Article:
Saturday, 4 June 2016

The Rescue

Chapter The 25th, wherein the Doctor visits an old destination and meets a new companion.

Still readjusting after the departure of Susan, the top TARDIS trio of the Doctor, Ian and Barbara arrive at a planet the Doctor has been to before. On his previous visit, the native population of Dido was small in number and peaceful in nature, but the one local the travellers meet this time, Koquillion, is anything but peaceful. What can have happened to change things?

A crash-landed Earth spaceship nearby contains the only two remaining members of its crew, the injured Bennett and an orphaned girl Vicki. It seems the Didonians lured the rest - including Vicki's father - to a gathering and blew them up. Koquillion claims he is keeping these last two humans safe from his people, but he has his own secret plan. The Doctor works it out and defeats Koquillion. Bennett is killed, leaving Vicki on her own. The Doctor invites her to join the crew of the TARDIS and promises her an abundance of adventure, which never remotely looked like it was desired given she has seemed on the verge of post-traumatic stress disorder throughout the two episodes. But she comes along anyway.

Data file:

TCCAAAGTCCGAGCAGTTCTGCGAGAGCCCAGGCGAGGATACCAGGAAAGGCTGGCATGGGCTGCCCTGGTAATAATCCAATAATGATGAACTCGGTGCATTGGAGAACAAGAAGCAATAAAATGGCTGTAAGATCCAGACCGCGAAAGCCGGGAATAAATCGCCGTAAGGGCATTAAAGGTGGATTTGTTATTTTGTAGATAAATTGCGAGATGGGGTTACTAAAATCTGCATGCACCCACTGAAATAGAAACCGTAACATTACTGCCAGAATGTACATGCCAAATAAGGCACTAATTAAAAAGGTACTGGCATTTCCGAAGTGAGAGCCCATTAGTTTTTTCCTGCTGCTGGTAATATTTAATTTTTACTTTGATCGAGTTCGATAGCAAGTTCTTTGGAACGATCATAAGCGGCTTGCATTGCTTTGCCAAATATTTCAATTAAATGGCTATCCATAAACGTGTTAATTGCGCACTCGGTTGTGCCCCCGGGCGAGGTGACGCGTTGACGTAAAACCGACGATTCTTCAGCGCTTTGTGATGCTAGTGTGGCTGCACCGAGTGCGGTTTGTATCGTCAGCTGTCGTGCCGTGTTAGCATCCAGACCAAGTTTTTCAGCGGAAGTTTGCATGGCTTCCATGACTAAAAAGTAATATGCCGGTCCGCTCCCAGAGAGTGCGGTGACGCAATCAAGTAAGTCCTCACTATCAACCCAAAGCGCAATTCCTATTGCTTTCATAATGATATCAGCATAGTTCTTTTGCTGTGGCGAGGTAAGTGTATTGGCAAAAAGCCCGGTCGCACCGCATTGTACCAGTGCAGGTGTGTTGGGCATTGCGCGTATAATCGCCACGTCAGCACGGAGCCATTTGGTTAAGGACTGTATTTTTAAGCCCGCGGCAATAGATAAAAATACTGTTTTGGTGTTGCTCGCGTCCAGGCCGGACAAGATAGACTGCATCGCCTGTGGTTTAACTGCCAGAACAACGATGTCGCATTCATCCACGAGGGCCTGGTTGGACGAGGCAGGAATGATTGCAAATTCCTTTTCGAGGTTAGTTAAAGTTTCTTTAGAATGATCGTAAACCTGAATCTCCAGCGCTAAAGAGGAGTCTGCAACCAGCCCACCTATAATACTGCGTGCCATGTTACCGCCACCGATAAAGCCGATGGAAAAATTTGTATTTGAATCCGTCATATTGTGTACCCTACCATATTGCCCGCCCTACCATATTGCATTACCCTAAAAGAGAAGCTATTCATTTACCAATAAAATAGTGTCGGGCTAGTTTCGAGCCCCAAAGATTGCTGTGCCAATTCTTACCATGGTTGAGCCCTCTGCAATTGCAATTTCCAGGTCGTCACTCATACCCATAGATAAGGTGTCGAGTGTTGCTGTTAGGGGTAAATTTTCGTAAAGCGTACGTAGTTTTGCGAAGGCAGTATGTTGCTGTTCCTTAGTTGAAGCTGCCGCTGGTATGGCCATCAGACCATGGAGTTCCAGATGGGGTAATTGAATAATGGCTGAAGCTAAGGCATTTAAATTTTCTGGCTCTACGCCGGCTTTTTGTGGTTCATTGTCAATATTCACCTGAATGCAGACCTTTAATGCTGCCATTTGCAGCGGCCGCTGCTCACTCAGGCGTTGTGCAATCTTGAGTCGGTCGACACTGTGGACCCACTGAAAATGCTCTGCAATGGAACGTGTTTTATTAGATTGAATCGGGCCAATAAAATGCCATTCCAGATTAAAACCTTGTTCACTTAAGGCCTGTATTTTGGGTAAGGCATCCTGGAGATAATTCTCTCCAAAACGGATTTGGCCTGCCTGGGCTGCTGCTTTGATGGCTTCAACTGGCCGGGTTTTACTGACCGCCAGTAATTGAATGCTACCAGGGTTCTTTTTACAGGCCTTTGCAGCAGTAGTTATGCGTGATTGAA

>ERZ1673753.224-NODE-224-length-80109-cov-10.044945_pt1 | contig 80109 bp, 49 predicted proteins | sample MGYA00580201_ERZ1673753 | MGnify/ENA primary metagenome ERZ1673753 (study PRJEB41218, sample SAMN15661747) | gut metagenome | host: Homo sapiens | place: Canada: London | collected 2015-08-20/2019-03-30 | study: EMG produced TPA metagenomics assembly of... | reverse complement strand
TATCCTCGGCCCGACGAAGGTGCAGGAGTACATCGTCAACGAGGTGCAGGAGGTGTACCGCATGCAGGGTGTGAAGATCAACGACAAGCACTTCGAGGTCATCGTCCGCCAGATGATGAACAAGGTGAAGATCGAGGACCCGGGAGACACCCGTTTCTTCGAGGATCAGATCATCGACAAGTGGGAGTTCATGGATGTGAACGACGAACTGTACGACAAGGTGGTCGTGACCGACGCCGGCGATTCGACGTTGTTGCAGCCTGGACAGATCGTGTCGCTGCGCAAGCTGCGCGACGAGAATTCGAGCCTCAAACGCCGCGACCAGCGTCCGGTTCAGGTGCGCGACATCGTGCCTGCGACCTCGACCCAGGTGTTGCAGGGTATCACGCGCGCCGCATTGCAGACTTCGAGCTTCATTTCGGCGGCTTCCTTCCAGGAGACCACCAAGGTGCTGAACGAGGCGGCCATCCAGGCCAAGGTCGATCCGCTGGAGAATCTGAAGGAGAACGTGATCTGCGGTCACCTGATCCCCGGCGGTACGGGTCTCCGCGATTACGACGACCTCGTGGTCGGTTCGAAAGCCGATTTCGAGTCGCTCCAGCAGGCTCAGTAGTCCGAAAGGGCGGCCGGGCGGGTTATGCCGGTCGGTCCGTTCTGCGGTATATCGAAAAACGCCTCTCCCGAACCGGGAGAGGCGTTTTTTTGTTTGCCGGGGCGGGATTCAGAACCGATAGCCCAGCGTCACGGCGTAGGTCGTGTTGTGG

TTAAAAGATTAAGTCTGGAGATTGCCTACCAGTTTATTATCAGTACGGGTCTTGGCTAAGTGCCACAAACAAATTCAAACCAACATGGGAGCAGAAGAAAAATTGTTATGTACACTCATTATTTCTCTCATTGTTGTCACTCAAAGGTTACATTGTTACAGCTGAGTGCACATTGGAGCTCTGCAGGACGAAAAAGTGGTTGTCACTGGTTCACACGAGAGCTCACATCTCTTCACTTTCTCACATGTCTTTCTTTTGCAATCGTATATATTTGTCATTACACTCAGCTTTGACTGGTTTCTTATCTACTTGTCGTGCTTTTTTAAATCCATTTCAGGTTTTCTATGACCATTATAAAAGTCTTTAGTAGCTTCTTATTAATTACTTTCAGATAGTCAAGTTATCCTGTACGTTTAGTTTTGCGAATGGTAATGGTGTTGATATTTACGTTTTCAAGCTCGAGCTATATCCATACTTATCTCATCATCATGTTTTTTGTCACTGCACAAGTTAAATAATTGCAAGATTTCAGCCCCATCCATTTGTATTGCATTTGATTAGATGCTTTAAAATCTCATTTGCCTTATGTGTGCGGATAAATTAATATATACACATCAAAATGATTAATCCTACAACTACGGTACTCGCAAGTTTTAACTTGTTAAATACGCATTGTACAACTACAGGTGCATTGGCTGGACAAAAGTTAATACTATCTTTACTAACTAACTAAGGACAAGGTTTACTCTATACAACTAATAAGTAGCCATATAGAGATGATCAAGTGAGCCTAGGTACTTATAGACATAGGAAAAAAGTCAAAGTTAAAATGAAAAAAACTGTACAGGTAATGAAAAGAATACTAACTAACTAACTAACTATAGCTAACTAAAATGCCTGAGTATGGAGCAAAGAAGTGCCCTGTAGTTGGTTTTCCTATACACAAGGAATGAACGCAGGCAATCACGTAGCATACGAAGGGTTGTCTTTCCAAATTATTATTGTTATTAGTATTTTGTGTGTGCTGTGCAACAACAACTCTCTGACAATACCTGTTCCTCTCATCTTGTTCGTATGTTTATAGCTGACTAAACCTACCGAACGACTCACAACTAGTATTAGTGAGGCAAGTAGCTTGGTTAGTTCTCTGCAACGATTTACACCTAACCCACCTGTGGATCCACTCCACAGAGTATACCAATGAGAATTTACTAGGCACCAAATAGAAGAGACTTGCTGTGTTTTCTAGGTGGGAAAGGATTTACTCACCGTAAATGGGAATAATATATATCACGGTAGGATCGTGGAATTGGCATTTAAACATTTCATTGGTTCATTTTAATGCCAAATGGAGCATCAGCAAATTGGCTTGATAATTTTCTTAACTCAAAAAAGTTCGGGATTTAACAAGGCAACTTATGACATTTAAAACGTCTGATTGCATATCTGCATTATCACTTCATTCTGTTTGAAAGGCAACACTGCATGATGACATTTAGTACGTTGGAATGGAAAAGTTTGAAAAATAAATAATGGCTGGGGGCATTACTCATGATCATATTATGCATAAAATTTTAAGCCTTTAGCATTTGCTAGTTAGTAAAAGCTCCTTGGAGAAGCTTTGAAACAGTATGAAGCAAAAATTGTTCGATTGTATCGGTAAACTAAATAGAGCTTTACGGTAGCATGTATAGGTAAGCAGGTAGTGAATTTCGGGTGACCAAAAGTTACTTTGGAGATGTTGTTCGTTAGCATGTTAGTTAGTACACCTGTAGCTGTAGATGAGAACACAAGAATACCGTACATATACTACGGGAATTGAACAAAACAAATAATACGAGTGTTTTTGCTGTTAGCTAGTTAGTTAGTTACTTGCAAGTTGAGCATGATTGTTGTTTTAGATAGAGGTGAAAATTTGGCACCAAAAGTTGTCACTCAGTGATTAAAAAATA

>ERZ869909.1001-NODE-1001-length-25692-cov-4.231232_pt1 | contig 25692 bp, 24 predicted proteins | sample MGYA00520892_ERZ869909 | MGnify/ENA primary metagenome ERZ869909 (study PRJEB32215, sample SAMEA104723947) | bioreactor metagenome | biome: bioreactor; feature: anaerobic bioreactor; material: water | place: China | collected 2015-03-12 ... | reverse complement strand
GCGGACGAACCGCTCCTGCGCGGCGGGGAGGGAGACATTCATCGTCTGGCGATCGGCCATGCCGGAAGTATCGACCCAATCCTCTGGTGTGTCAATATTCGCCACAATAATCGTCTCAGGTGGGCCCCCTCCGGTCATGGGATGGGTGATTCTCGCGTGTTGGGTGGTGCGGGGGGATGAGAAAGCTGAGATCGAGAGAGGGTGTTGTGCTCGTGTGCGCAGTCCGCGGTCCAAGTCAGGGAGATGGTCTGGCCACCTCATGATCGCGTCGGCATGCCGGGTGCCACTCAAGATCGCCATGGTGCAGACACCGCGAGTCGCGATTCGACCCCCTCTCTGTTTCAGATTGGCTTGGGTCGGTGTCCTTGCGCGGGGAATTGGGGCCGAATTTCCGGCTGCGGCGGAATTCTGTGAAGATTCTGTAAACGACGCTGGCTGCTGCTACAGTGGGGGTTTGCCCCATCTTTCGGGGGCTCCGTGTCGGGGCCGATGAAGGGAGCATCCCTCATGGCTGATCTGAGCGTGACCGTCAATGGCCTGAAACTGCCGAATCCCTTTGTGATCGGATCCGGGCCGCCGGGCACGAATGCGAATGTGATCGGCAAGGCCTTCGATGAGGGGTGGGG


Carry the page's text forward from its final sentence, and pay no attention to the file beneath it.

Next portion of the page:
On the Sunday morning of a bank holiday weekend, the whole family watched both episodes on DVD, back to back. Middle child (boy of 6) complained as soon as the opening credits started that it was a "boring black and white one" but soon he, and the others (boy of 9, girl of 4) were watching rapt.  Unfortunately this only lasted until approximately 20 minutes in to each of the two 25 minute long episodes, whereupon they all got very restless. It was interesting though that they reset between episodes and started paying full attention again, still and silent. Perhaps it's a coincidence, but both episodes are very strong, but fall apart a bit at the end.